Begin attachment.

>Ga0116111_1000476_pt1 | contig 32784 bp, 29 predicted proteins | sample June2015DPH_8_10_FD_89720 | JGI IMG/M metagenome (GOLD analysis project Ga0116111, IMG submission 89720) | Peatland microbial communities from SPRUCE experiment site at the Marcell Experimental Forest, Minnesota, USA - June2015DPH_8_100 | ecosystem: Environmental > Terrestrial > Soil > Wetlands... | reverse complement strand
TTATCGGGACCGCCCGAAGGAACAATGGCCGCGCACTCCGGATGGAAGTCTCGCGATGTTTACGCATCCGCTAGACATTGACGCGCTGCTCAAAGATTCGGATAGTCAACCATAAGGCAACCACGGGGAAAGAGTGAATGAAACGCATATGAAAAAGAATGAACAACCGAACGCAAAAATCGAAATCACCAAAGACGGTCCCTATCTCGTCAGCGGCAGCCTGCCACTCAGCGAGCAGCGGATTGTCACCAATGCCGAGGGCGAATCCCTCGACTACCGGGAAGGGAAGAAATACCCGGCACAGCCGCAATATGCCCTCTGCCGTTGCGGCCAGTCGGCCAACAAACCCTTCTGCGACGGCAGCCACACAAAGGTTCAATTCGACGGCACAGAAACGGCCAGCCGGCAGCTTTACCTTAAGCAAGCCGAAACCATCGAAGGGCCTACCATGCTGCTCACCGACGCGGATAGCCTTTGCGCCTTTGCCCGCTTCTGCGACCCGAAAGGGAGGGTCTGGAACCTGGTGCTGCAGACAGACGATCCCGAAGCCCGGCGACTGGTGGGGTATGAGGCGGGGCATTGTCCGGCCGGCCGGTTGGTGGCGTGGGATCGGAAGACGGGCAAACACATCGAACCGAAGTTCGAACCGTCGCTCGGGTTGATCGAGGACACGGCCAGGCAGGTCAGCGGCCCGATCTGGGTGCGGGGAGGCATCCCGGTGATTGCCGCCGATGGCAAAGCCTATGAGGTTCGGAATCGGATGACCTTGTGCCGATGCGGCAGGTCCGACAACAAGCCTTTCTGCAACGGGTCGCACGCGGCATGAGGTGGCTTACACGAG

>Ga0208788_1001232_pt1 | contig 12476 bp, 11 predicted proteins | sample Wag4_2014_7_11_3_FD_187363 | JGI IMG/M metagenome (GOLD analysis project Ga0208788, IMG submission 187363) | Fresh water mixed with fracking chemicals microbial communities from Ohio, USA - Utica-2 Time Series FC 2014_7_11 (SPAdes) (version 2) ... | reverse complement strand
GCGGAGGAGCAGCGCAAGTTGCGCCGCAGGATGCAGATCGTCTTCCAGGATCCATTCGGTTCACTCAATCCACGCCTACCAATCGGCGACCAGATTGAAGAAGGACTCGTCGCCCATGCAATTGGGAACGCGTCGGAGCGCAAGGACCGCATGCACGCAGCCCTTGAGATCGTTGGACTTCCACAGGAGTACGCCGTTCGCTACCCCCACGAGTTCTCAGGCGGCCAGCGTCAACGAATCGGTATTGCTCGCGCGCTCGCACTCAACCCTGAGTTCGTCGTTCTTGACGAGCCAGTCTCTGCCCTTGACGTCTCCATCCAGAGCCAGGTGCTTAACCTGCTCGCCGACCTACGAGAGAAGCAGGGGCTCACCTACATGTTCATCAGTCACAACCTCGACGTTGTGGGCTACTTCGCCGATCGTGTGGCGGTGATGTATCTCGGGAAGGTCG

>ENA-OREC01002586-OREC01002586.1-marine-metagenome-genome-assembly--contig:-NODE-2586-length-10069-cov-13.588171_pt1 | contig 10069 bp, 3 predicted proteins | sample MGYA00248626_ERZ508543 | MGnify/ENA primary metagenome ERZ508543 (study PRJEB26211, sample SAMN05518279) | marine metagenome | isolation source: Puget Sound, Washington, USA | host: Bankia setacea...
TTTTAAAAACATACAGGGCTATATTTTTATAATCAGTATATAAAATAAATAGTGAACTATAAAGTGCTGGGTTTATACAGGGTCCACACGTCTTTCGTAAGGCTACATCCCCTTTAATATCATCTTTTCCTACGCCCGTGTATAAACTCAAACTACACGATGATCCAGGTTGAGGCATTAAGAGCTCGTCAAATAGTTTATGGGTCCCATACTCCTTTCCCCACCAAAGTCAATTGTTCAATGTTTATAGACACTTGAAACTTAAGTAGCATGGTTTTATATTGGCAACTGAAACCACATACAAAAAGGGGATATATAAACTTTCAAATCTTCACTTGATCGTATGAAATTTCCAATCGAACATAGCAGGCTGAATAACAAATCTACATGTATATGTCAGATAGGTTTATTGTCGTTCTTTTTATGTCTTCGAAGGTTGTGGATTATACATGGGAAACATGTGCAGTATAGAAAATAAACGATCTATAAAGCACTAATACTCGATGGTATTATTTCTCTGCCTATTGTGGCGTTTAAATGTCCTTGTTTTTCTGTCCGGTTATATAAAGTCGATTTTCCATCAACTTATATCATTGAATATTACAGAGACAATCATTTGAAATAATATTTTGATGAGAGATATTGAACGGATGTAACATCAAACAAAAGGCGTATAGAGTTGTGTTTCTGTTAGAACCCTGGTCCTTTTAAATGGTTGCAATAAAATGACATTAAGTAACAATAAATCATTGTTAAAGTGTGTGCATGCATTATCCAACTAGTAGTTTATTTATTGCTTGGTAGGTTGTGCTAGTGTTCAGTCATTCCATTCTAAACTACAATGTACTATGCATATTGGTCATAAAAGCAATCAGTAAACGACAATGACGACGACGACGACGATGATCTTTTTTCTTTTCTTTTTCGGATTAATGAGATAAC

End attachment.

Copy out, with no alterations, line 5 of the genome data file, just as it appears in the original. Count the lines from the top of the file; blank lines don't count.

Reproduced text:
>ENA-OREC01002586-OREC01002586.1-marine-metagenome-genome-assembly--contig:-NODE-2586-length-10069-cov-13.588171_pt1 | contig 10069 bp, 3 predicted proteins | sample MGYA00248626_ERZ508543 | MGnify/ENA primary metagenome ERZ508543 (study PRJEB26211, sample SAMN05518279) | marine metagenome | isolation source: Puget Sound, Washington, USA | host: Bankia setacea...